Editor of Top 10 Films, Dan Stephens is usually found pondering his next list. An unhealthy love of 1980s Hollywood sees most of his top 10s involving a time-travelling DeLorean and an adventurous archaeologist going by the name Indiana.

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  1. Avatar
    DEZMOND Reply

    it really sounds demented and morbid … although not as morbid as that atrocious THE SERBIAN FILM which all my country is ashamed off 🙁 I have no respect for directors who use art as an excuse to pour morbid ideas out of their sick minds 🙁

  2. Avatar
    CS Reply

    I still cannot believe they have two sequels coming out for the film. While the concept is disturbing it never plays out as chilling on screen as it should. Plus, Laser’s performance is so over the top it is downright comical at times.

  3. Avatar
    Rodney Reply

    Dude, I can’t believe you even bothered to watch it! I’m going nowhere near this thing. Thanks for taking one for the team!

  4. Avatar
    Dan Reply

    @Dezmond: I quick look at the pretentious trailer for part 2 shows just how egotistical and morbidly obscure the writer-director Tom Six is.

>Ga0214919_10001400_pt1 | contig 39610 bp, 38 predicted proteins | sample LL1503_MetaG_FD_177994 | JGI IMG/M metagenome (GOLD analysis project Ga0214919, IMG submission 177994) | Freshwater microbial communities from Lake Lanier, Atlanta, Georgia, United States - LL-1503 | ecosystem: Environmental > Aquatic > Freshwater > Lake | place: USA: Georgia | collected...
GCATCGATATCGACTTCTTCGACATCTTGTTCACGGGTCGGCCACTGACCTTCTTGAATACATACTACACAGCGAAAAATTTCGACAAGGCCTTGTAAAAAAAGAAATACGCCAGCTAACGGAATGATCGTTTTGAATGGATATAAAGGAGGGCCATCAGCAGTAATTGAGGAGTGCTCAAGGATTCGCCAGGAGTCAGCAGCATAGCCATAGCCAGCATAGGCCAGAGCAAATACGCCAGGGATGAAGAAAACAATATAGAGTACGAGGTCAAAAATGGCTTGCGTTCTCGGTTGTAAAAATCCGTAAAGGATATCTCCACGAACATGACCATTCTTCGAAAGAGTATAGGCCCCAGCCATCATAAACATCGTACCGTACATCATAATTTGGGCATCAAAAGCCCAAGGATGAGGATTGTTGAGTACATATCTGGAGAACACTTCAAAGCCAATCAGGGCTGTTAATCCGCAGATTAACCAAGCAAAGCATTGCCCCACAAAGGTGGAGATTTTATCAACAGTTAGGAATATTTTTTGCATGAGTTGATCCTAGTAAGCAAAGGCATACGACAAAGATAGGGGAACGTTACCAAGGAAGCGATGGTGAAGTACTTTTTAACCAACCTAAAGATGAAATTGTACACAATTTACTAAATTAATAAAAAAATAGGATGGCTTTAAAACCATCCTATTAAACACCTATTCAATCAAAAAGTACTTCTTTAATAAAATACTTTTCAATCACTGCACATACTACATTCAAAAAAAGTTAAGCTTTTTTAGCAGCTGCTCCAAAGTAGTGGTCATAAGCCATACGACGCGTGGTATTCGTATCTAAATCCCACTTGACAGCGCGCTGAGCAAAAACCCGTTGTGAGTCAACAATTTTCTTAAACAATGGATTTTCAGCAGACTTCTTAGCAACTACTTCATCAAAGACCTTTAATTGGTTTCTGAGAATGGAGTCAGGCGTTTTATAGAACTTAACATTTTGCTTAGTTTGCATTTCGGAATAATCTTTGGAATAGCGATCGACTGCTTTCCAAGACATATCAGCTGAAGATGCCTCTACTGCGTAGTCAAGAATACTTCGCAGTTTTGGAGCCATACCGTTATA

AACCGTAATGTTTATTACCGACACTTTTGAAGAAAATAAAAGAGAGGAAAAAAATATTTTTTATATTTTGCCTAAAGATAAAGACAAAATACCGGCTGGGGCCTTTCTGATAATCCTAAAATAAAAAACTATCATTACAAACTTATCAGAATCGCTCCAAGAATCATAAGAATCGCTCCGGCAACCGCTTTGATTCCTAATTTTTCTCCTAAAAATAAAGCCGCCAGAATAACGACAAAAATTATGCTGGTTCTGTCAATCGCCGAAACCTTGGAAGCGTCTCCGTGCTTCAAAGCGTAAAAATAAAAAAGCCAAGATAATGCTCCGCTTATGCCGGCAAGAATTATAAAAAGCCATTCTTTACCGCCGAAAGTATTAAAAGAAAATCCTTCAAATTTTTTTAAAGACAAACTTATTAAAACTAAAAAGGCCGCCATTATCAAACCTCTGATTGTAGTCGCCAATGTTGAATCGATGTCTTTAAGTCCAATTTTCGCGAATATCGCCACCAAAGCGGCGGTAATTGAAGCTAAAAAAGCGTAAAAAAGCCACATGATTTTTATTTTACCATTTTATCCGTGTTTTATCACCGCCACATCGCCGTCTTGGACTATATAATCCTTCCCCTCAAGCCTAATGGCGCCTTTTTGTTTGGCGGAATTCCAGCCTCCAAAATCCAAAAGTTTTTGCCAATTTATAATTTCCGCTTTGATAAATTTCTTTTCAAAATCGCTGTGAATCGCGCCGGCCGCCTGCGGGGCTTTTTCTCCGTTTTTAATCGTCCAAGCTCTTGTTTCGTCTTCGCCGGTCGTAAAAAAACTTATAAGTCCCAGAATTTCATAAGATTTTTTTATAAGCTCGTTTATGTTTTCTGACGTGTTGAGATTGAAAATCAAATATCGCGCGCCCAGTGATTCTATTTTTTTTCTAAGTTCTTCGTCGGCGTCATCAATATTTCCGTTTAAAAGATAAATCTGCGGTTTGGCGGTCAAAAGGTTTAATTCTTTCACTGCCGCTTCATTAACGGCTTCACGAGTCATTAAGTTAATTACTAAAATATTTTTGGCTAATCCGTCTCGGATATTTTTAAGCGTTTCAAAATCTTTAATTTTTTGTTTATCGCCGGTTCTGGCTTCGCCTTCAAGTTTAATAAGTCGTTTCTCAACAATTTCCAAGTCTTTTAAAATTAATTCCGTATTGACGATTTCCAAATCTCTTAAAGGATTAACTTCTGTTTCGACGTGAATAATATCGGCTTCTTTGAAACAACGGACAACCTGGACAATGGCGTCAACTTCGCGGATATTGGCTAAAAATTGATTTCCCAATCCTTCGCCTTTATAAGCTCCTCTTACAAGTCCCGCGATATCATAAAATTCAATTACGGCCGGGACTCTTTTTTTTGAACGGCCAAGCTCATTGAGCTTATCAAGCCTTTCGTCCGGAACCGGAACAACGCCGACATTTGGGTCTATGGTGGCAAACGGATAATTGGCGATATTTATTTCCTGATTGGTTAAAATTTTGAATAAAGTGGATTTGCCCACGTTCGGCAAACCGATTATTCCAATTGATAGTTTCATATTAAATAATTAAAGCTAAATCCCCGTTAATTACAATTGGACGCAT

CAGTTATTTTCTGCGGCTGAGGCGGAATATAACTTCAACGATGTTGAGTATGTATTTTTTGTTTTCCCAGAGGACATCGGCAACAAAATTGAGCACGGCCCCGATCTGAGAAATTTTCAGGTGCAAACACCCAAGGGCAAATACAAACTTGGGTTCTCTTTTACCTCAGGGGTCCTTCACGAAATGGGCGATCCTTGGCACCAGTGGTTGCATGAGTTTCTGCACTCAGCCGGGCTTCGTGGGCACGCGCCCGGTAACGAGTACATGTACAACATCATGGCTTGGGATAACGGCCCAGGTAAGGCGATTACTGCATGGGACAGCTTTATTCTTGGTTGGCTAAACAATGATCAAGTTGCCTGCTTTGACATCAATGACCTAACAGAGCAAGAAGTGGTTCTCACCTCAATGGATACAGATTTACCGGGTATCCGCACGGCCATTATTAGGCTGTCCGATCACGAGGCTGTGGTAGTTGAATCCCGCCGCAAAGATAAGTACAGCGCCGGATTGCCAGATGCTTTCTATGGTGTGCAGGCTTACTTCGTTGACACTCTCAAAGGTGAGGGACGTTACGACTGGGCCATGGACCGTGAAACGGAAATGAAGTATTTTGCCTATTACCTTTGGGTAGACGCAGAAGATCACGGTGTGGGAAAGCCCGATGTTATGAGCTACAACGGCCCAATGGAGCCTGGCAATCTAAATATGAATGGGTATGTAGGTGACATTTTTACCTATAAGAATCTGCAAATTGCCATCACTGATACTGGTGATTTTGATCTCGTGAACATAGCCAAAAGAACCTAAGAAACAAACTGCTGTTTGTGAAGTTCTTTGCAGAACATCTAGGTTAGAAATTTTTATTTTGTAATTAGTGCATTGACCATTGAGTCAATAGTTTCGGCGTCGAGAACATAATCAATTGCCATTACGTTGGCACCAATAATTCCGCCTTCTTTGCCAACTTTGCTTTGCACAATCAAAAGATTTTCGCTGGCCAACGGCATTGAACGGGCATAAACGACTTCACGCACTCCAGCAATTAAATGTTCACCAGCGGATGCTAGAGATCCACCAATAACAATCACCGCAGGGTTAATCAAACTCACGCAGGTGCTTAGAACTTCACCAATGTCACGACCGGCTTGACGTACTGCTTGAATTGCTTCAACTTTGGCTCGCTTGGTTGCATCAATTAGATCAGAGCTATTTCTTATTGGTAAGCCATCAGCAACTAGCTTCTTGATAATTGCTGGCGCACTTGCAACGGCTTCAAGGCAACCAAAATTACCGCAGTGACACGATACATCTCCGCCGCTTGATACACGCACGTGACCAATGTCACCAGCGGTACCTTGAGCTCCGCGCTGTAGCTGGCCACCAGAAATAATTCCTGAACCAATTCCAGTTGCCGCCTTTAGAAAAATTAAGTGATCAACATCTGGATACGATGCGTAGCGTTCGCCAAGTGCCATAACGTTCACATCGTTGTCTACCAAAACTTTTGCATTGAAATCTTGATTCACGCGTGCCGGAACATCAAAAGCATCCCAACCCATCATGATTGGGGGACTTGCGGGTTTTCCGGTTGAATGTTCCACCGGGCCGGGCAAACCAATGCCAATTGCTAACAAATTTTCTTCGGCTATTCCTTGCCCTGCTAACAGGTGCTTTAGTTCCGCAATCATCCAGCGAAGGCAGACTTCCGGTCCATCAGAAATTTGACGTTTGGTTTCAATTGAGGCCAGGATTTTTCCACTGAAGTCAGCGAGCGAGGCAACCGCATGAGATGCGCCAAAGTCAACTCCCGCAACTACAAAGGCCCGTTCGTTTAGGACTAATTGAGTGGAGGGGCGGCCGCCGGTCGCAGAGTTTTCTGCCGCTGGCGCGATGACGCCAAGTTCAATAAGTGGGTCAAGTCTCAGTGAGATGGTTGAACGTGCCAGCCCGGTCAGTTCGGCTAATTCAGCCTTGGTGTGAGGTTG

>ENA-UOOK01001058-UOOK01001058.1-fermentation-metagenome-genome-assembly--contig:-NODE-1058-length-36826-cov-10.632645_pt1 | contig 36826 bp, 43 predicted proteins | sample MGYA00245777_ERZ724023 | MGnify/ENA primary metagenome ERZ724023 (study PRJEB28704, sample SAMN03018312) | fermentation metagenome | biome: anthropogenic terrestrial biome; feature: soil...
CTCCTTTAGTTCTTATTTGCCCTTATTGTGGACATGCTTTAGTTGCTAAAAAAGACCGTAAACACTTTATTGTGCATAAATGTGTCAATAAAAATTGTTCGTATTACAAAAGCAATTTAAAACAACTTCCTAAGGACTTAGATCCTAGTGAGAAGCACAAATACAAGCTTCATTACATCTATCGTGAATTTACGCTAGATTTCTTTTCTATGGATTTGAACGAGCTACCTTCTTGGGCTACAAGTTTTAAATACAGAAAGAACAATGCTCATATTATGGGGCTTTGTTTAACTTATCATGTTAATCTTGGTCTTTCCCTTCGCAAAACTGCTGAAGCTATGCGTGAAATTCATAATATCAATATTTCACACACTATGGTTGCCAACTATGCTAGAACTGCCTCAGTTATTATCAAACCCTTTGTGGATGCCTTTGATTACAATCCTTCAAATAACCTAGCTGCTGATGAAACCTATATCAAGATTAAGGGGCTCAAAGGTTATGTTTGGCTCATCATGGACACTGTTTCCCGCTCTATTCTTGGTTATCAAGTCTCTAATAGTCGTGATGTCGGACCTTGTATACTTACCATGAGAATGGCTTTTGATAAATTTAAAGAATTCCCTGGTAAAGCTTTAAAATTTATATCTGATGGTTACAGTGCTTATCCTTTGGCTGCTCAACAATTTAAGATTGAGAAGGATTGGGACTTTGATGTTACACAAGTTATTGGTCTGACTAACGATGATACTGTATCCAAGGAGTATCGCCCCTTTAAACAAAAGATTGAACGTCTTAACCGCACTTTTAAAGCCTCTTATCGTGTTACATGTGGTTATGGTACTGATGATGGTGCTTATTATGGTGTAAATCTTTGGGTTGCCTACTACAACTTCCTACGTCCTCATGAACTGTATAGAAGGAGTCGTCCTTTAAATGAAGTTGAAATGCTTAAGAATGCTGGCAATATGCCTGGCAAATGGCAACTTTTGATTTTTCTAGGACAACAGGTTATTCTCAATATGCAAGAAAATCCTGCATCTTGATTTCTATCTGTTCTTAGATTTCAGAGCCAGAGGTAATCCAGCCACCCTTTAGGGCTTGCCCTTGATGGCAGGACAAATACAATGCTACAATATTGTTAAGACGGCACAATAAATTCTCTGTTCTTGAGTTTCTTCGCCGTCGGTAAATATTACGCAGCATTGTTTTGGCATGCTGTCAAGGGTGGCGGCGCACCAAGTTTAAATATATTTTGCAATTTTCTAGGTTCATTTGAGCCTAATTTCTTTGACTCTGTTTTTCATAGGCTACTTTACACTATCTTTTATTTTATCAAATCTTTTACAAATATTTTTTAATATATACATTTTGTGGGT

@CS: Interestingly, the first sequel has been banned here in the UK. Laser performance is made worse playing opposite such bland co-stars – he’s like a caricature villain.

    @Rodney: It was one of those films I had to see to find out what all the fuss was about.

  5. Avatar
    Custard Reply

    See i really am NOT ever going to watch this film. Disgusting and pointless.

    Thanks for reviewing it for me Dan

  6. Avatar
    Jaccstev Reply

    The concept alone already sounded really disgusting. I can only read your review cause I don’t think that I can get anywhere near this movie 😀

  7. Avatar
    Scott Reply

    The film isn’t really disturbing, I have to say I thought it was just weird and the story had no real place to go after the initial curiosity!
    Poor film, SAW was better, but again became comical after the first one!

  8. Avatar
    Castor Reply

    Ahahah I guess the appeal of this movie beats all the horrendous reviews it’s been getting. I might just check it out because everyone is talking about how terrible it is.

  9. Avatar
    Colleeng Reply

    I will never watch this. I’m glad it exists only for the hilarious review comedian Daniel Tosh gave it. His review is like 20 minutes long and covers the entire film so I get the whole plot and I get to laugh my ass of at the same time.